Ubaldo Jimenez to Cincinnati? Not at all likely. The Rockies are aiming to land a starting pitcher, not subtract one, prior to the July 31 deadline.
Colorado GM Dan O’Dowd told the Denver Post’s Troy Renck that the Rockies are hoping to pick up a starting pitcher under team control beyond this season.
That makes sense, considering that the Rockies are 8 1/2 games back of the Giants in the NL West and 10 1/2 games back of the Braves in the wild card. Known for some big second-half comebacks in previous years, the Rockies aren’t giving up on 2011 just yet. However, they’re also not interested in mortgaging the future when they currently have a better record than just four NL teams.
Renck mentions Florida’s Anibal Sanchez as one possibility for the Rockies. Sanchez, who had a strong case for a spot on the NL All-Star team, is making $3.7 million this year and will be eligible for free agency for the first time after 2012.
Baltimore’s Jeremy Guthrie, Houston’s Wandy Rodriguez and Cincinnati’s Edinson Volquez are a few other pitchers who could fit for the Rockies. I’d mention Minnesota’s Kevin Slowey as well, but as an extreme flyball pitcher, he’d likely have difficulties in Coors Field.
Oft-injured pitcher Josh Johnson is retiring from baseball, ESPN’s Jerry Crasnick is reporting.
Johnson, 32, hasn’t pitched in the majors since 2013. The right-hander underwent his third Tommy John surgery in September 2015 but wasn’t able to bounce back.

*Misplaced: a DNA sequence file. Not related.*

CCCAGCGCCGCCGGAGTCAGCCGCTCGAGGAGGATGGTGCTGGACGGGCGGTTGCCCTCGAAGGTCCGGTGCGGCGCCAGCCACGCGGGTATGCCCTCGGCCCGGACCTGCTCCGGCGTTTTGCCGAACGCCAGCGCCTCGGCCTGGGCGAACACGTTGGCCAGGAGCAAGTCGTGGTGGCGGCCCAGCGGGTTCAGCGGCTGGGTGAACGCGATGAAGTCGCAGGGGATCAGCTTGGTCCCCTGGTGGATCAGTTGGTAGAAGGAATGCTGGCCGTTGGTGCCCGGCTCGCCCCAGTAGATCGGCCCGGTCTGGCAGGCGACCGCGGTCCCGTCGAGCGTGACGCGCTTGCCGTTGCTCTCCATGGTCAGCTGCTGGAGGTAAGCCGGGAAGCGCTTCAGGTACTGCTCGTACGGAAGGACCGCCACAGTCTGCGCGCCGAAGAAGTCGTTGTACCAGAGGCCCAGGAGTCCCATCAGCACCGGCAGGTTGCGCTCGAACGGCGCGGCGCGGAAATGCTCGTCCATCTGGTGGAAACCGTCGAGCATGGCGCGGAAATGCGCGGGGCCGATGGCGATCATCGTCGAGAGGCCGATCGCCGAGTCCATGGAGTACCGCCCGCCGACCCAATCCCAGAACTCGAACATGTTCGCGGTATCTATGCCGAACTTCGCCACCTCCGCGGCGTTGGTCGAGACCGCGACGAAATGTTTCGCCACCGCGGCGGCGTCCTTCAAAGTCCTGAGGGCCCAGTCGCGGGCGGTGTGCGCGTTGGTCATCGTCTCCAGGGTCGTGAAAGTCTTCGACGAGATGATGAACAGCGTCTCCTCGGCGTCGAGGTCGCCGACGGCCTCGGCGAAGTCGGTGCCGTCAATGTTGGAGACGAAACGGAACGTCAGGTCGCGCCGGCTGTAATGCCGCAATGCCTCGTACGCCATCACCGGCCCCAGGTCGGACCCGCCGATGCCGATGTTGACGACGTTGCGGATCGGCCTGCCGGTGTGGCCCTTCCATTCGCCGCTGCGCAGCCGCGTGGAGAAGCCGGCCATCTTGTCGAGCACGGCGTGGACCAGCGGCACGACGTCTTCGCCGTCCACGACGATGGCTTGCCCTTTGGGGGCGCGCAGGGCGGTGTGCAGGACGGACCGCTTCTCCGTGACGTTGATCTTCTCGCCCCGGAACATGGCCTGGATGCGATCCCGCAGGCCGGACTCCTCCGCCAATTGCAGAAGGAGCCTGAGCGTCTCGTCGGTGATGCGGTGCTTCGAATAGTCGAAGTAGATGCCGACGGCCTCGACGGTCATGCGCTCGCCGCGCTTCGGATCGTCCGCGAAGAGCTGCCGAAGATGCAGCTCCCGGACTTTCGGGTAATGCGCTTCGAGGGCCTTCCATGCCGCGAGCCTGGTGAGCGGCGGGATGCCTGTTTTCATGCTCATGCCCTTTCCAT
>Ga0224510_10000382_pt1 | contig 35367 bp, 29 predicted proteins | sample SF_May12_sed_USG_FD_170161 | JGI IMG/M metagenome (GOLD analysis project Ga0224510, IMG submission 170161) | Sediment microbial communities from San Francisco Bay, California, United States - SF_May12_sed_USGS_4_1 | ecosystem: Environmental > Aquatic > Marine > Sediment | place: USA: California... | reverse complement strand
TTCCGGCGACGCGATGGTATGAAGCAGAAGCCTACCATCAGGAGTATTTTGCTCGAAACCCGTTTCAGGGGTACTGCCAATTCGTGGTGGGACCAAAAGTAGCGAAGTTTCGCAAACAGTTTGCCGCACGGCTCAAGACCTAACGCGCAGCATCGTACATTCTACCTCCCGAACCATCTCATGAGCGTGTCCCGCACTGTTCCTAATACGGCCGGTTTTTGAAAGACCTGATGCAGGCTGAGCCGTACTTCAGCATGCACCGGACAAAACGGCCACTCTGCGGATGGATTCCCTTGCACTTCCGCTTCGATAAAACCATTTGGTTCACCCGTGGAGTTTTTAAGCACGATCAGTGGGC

Johnson spent most of his career with the Marlins, but also pitched for the Blue Jays in the big leagues, as well as the Padres in the minors. He retires with a career 3.40 ERA, 915 strikeouts across 998 innings in the majors, and two All-Star nominations. Johnson led the National League with a 2.30 ERA in 2010, finishing fifth in NL Cy Young Award balloting. One wonders what he could have accomplished if he was able to stay healthy.
The Angels are nearing a multi-year deal with free agent third baseman Luis Valbuena, Jeff Fletcher of the Orange County Register reports. It’s believed to be a two-year contract with a third-year option.
Valbuena, 31, hit .260/.357/.459 with 13 home runs and 40 RBI in 342 plate appearances in 2016. He missed most of the second half with a hamstring injury, for which he underwent surgery in late August.
Valbuena has played a majority of his career at third base, but also has extensive experience at second base and has racked up innings at first base and shortstop as well. He won’t play every day for the Angels, as Yunel Escobar lays claim to third base and C.J. Cron first base, but he will give them flexibility and a left-handed bat off the bench.